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Bonk's Revenge [Wii]

1 rating: 4.0
The 2007 Wii 2D Platformer video game

Wii

Console: Wii
Genre: 2D Platformer
Release Date: April 16, 2007
1 review about Bonk's Revenge [Wii]

The Cranial One Returns

  • Nov 19, 2010
Rating:
+4
An old Netjak review that I wrote in 2009:

There is a very clear influence of Mario in the TurboGrafx-16 classic Bonk's Revenge. It doesn't play much like Mario, but the influence is there. Bonk's Revenge uses the same type of open-ended world design as most Mario games, in which you are practically encouraged by the game to use every device offered to you to explore every corner of every level. Doing so often results in rewards like new paths, bonuses, and the occasional secret. Bonk's Revenge is not a particularly long game, but trying to go through every level, uncovering every bell and whistle, can keep a hardcore gamer occupied for many happy hours.

Hardcore gamers who know Bonk, the cuddly cave-dweller of prehistory, know him as the face NEC tried to associate with their doomed effort to take the video game market away from Nintendo and Sega. He starred in a series of excellent platformers which hold their own against Mario and Sonic the Hedgehog. But Sonic raced through his games like an insane cheetah on a Mountain Dew binge and Mario moved at the pace of a brisk winter wind. Bonk just kind of merrily plods along through his games, stopping to smell every rose in his path. There's a perception among many people which says that slow-paced games don't work. But Bonk's Revenge, which is likely among the slowest platformers of the Silver Era, works precisely because it moves slowly. Between the pacing and the level layouts, you're able to move around on every possible path, taking advantage of the slow pace in order to flesh everything you can out of any given level. And no matter how many times you do it, it never gets old.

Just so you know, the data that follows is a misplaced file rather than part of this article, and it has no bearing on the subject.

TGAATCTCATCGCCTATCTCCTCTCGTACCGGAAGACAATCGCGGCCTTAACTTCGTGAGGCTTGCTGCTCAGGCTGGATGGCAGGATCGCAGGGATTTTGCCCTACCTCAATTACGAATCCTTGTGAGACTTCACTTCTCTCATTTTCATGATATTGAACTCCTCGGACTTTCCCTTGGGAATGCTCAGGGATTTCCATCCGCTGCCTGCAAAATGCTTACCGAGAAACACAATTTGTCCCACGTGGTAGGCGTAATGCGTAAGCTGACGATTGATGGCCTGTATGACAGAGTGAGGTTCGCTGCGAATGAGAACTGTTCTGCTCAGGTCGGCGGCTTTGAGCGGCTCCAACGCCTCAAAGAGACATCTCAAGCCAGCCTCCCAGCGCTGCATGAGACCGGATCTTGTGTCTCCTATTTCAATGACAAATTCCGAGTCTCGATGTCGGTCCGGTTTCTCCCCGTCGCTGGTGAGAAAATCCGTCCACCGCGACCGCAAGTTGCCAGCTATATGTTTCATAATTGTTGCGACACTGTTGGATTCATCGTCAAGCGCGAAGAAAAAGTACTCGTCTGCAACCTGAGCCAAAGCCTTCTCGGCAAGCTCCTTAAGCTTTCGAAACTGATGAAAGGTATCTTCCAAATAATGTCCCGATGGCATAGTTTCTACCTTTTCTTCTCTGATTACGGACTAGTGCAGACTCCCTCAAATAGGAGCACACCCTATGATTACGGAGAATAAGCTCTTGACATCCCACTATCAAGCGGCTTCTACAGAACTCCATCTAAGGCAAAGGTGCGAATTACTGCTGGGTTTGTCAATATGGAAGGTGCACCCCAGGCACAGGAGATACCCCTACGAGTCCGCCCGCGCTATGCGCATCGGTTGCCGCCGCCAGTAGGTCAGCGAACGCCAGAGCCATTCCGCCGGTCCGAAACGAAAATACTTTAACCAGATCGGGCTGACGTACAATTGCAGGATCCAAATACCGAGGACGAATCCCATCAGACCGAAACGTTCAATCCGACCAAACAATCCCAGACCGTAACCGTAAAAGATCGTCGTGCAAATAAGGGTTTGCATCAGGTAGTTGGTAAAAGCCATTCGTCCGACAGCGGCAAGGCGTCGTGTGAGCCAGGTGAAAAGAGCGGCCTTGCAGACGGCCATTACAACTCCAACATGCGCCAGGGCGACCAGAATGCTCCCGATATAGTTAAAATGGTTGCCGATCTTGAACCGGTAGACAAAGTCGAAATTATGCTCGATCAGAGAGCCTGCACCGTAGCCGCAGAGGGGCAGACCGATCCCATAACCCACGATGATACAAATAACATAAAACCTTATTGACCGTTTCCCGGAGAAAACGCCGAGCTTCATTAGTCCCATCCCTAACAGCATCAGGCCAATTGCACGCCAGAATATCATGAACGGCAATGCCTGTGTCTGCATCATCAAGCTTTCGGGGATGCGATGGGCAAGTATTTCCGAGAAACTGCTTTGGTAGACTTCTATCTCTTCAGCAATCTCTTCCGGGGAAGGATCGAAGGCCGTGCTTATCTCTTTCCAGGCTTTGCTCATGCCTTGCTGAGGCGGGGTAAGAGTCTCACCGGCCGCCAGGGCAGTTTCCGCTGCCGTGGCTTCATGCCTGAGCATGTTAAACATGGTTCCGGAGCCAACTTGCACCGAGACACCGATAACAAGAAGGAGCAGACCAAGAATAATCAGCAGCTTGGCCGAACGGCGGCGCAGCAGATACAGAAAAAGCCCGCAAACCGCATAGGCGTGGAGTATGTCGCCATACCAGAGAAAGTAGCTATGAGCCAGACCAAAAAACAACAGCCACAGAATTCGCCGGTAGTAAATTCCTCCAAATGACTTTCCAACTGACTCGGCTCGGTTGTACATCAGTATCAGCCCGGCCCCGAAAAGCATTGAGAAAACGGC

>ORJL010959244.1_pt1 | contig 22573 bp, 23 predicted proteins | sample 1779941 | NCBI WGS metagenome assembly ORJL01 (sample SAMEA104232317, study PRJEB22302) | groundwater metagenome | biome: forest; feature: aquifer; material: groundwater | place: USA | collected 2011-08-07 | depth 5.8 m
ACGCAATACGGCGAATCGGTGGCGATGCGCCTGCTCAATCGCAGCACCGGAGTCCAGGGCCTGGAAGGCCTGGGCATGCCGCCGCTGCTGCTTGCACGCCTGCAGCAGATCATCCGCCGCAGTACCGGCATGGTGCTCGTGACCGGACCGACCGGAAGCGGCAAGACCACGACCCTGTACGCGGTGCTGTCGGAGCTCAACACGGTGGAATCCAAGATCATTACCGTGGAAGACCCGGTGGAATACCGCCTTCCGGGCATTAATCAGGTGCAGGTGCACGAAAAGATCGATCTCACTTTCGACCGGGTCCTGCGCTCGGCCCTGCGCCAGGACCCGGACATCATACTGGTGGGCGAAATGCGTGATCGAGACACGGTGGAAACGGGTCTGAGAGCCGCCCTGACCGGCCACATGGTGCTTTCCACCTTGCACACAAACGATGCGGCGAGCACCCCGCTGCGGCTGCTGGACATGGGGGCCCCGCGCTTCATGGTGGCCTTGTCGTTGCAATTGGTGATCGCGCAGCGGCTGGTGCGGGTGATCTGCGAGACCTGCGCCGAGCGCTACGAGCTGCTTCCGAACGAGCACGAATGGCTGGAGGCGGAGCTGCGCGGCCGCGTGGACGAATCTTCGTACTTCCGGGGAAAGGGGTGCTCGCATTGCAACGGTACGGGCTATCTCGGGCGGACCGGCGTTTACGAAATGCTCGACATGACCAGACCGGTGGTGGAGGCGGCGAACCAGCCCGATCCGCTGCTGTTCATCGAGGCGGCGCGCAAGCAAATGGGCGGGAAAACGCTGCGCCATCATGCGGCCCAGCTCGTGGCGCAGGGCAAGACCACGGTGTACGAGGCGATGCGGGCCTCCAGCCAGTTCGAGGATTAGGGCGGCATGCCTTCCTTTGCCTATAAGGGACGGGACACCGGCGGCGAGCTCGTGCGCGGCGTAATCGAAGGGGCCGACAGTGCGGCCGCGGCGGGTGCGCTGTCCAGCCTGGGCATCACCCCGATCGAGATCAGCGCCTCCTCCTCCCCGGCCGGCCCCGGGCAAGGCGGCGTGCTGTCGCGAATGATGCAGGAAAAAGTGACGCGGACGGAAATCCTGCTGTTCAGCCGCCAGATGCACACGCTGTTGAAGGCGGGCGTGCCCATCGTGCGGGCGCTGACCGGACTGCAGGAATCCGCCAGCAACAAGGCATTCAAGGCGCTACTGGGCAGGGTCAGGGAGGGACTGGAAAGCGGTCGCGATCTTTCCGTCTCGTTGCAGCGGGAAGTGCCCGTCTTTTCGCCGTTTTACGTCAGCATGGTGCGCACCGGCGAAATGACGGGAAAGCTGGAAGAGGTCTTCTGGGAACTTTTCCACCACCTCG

Bonk's Revenge introduces us to King Drool III. Apparently the original King Drool from Bonk's Adventure was truly defeated, and there's already a King Drool III there to take up his mantle. King Drool III deserves a little bit of credit for not going after the royal family's daughter, Princess Za, like his grandpa did. Drool III has a more grandiose plan than that: He splits Moonland, Princess Za's home, in half. It's up to Bonk to wander through seven levels to the King's court and head-butt Drool III to death. Depending on whether you choose the beginner, intermediate, or hard mode, your fight against King Drool III will respectively take you through one, three, or seven levels. Each level has a handful of sub-levels.

Bonk's Revenge is considerably easier than Bonk's Adventure. The primary reason for this is because the enemies don't rush at you in a stream. Bonk's most prevalent foes this time around are the Chikkuns. While Bonk's Adventure gave us palette-swapped Chikkuns, Bonk's Revenge provides you with a whole array of Chikkuns who do different things. Many of those things are harmless. In this game, Bonk faces napping Chikkuns, fishing Chikkuns, and a whole slew of others who are only threats by merit of their inconvenient placement. Other enemies serve their purpose much more usefully, but you won't be challenged outright until later in the game. The fifth level doesn't even have a boss.